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Evacuees Return After Gas Lifts : Aftermath: Many residents are left exhausted by night's ordeal, blamed on broken gauge in plant.


LA HABRA — A noxious ammonia cloud has lifted from a La Habra neighborhood, but fearful residents were wondering Tuesday how a little-noticed cold-storage plant could churn out the foul-smelling chemical that forced nearly 1,000 residents from their homes and sent eight people to hospitals.

Investigators believe they have an answer. Fire officials say the accident occurred about 6:30 p.m. Monday when a gauge broke off a pipe connected to an ammonia tank used in refrigeration, causing about 100 gallons of the liquid to leak. Once the chemical hits the air it forms a gaseous cloud.

Vibration from constant expansion and contraction in the aging pipe caused the gauge to snap off, Fire Department Capt. Fred Rodriguez said.

At the Christian Salvesen plant Tuesday, it appeared to be business as usual with a steady stream of trucks arriving to make deliveries at the nondescript, tan and beige building.

But just around the corner, reminders of the accident were everywhere. Dozens of exhausted residents, who were allowed to return to their homes early Tuesday, sat on their front porches and lawns recalling the torturous night. Most had not slept more than a few hours .

More than 300 of the evacuated residents spent the night at an emergency shelter at the La Habra Community Center.

"I'm so tired but I still can't sleep," said resident Pie Hodges, who began watering her front lawn on 2nd Street shortly after arriving home from the shelter.

"I just hope nothing like this ever happens again," she said.

The neighborhood is a mix of businesses and single-family homes and apartment buildings occupied by mostly low-income families. Many residents said they had never given a second thought to the plant.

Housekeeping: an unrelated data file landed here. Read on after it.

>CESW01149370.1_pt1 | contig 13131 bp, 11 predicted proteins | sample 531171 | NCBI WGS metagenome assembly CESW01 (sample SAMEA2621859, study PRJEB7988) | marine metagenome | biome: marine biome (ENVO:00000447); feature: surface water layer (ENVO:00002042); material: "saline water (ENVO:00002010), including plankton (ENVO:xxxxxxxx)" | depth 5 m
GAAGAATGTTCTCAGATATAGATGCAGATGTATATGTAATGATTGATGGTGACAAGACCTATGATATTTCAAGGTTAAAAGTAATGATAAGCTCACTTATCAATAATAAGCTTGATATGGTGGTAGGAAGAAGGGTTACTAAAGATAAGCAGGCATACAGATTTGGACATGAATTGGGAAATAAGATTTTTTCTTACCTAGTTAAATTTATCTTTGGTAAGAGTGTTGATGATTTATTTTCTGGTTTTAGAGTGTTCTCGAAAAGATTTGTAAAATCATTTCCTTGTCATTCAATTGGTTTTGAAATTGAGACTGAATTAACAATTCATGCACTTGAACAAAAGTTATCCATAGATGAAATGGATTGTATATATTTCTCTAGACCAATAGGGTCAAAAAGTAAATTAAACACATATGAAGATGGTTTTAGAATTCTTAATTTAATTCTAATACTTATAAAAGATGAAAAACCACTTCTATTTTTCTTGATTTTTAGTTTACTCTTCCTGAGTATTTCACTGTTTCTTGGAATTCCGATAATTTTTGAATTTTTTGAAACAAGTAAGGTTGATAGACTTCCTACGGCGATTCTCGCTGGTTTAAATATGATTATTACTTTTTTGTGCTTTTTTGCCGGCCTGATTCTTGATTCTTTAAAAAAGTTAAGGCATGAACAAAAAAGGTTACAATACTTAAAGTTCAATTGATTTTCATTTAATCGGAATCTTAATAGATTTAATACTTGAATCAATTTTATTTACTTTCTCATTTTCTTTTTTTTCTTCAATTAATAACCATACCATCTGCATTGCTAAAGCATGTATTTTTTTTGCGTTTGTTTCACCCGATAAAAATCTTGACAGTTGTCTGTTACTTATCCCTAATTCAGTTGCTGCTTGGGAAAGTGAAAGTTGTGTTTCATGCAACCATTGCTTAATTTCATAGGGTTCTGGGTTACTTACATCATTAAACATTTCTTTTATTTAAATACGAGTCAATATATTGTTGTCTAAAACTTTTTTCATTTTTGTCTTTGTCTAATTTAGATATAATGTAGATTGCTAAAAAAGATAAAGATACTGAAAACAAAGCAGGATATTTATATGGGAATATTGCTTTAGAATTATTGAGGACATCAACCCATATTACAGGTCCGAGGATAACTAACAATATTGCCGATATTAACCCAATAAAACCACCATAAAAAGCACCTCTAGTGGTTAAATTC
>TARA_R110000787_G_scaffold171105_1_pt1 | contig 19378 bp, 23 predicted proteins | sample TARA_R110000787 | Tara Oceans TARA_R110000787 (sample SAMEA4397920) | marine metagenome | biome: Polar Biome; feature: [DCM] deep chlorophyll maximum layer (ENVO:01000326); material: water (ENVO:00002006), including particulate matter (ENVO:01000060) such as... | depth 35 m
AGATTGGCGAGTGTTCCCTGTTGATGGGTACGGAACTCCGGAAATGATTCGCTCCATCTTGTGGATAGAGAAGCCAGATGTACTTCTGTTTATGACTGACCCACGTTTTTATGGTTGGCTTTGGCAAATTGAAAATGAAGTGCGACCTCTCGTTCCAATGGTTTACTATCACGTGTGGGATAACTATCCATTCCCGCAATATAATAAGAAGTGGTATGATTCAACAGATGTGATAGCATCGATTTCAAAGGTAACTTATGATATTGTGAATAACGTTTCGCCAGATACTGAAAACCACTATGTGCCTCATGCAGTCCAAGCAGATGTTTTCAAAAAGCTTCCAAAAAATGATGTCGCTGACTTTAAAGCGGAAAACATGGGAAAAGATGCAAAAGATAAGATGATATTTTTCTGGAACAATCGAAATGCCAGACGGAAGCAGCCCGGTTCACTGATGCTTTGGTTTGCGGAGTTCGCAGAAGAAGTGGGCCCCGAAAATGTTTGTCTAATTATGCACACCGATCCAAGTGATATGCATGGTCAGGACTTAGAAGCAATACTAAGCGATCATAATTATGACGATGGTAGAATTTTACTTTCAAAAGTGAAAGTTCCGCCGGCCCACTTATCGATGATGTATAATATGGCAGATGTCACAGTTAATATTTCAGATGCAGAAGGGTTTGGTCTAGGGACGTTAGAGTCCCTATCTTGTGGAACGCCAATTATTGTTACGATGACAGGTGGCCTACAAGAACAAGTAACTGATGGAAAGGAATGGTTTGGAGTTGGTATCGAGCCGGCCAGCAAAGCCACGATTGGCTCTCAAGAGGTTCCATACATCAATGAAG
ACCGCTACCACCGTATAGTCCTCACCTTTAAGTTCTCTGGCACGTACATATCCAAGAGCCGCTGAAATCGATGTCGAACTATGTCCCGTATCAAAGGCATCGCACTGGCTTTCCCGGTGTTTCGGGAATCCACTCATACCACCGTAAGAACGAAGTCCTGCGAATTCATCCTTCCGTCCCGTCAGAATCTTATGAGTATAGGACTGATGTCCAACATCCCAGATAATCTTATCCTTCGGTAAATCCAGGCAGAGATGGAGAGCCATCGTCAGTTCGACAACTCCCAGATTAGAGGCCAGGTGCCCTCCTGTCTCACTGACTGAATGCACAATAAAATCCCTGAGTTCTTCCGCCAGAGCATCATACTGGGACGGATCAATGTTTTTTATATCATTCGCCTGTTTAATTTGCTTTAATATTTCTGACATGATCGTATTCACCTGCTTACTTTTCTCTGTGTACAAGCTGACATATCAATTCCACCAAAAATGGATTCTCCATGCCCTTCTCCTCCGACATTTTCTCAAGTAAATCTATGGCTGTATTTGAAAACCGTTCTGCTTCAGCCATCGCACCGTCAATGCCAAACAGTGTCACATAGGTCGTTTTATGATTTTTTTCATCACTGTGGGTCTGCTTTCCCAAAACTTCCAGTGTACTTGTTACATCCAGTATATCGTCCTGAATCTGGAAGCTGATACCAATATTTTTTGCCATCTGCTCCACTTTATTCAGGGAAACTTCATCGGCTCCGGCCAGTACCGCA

"This is the first time anything like this has happened in this city," said Ricardo Vallejo, a 10-year resident, who said his head ached from the odor. "We went to the park about 6 a.m. and there were hundreds of people lying on the grass. They were so tired. It was the worst thing that ever happened.

"All the people are kind of scared now. The owners, the management and the maintenance people have to learn from this," said Vallejo, 26.

The South Coast Air Quality Management District, which is investigating the incident, had considered possible regulations of ammonia several years ago out of concern for its dangerous cloud-forming potential, but found that public support appeared to be lacking, a spokesman said.

Concentrated liquid ammonia is commonly used in commercial refrigeration and is considered more dangerous than its watered-down household counterpart, air officials said. If inhaled, it can irritate the eyes, nose and throat and cause vomiting and other health problems.

The 102,000-square-foot La Habra warehouse stores frozen and other chilled foods for major manufacturers and retailers, said Cyriel Godderie, president of the U.S. subsidiary of Scotland-based Christian Salvesen.

Godderie called the ammonia leak one of the worst accidents the 14-year-old subsidiary has encountered. The facility's ammonia tank contains about 10,000 gallons, and 1% escaped in the accident, he said.

"We've had technical problems here and there, but there's never been anything of the size of last night," said Godderie, adding that he did not know why the gauge malfunctioned.

Several workers were in the 24-hour warehouse at the time the leak was detected about 6:30 p.m. but none were injured, authorities said.

Nine people were treated for breathing problems, vomiting and other ailments. They included three Anaheim firefighters who were taken to Anaheim General Hospital and kept overnight for observation, La Habra Fire Chief Mike McGroarty said.

Also injured were two truck drivers attempting to make a delivery and four bystanders and residents, including a 12-year-old child, McGroarty said.

The leak was repaired about 1:30 a.m., but residents weren't allowed back home for another six hours, by which time the ammonia had dissipated and the AQMD deemed the air safe.

Teams consisting of county and state health officials, the company's staff and inspectors from the businesses that store their food at Christian Salvesen converged on the scene to check the foods for contamination.

Vegetables exposed to the ammonia will have to be disposed of, probably in a county landfill, officials said. At least 20,000 pounds of vegetables might be discarded, said Jim Huston, assistant director of environmental health for the Orange County Health Care Agency.

Named for its Norwegian founder, Christian Salvesen began as a shipping and whaling company in Scotland about 150 years ago and grew into a conglomerate with holdings that include cold storage, food processing and home building.

In Orange County, Salvesen owns two cold storage warehouses, in La Habra and Brea. The New Jersey-based subsidiary, established in 1981 when Salvesen bought out Merchants Refrigerating Co., includes 70 warehouses throughout the country, Godderie said.

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